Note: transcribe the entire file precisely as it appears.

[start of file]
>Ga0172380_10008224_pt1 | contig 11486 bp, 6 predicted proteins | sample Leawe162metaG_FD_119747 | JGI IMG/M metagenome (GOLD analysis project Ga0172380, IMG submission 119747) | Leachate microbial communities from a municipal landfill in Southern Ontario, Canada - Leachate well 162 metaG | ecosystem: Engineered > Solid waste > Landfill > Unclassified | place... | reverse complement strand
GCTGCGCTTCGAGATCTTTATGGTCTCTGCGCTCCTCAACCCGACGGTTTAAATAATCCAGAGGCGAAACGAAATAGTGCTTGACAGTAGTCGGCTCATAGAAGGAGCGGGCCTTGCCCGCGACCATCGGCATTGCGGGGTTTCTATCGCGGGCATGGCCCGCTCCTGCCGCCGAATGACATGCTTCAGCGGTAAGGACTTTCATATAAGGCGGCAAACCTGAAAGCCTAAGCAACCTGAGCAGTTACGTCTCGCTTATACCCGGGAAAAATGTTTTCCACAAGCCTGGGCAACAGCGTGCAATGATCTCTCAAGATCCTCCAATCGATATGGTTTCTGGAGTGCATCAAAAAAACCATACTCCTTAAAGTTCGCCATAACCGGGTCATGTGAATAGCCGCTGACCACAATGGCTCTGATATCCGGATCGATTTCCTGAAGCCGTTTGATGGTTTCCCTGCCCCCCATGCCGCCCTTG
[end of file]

>Ga0172380_10008224_pt1 | contig 11486 bp, 6 predicted proteins | sample Leawe162metaG_FD_119747 | JGI IMG/M metagenome (GOLD analysis project Ga0172380, IMG submission 119747) | Leachate microbial communities from a municipal landfill in Southern Ontario, Canada - Leachate well 162 metaG | ecosystem: Engineered > Solid waste > Landfill > Unclassified | place... | reverse complement strand
GCTGCGCTTCGAGATCTTTATGGTCTCTGCGCTCCTCAACCCGACGGTTTAAATAATCCAGAGGCGAAACGAAATAGTGCTTGACAGTAGTCGGCTCATAGAAGGAGCGGGCCTTGCCCGCGACCATCGGCATTGCGGGGTTTCTATCGCGGGCATGGCCCGCTCCTGCCGCCGAATGACATGCTTCAGCGGTAAGGACTTTCATATAAGGCGGCAAACCTGAAAGCCTAAGCAACCTGAGCAGTTACGTCTCGCTTATACCCGGGAAAAATGTTTTCCACAAGCCTGGGCAACAGCGTGCAATGATCTCTCAAGATCCTCCAATCGATATGGTTTCTGGAGTGCATCAAAAAAACCATACTCCTTAAAGTTCGCCATAACCGGGTCATGTGAATAGCCGCTGACCACAATGGCTCTGATATCCGGATCGATTTCCTGAAGCCGTTTGATGGTTTCCCTGCCCCCCATGCCGCCCTTG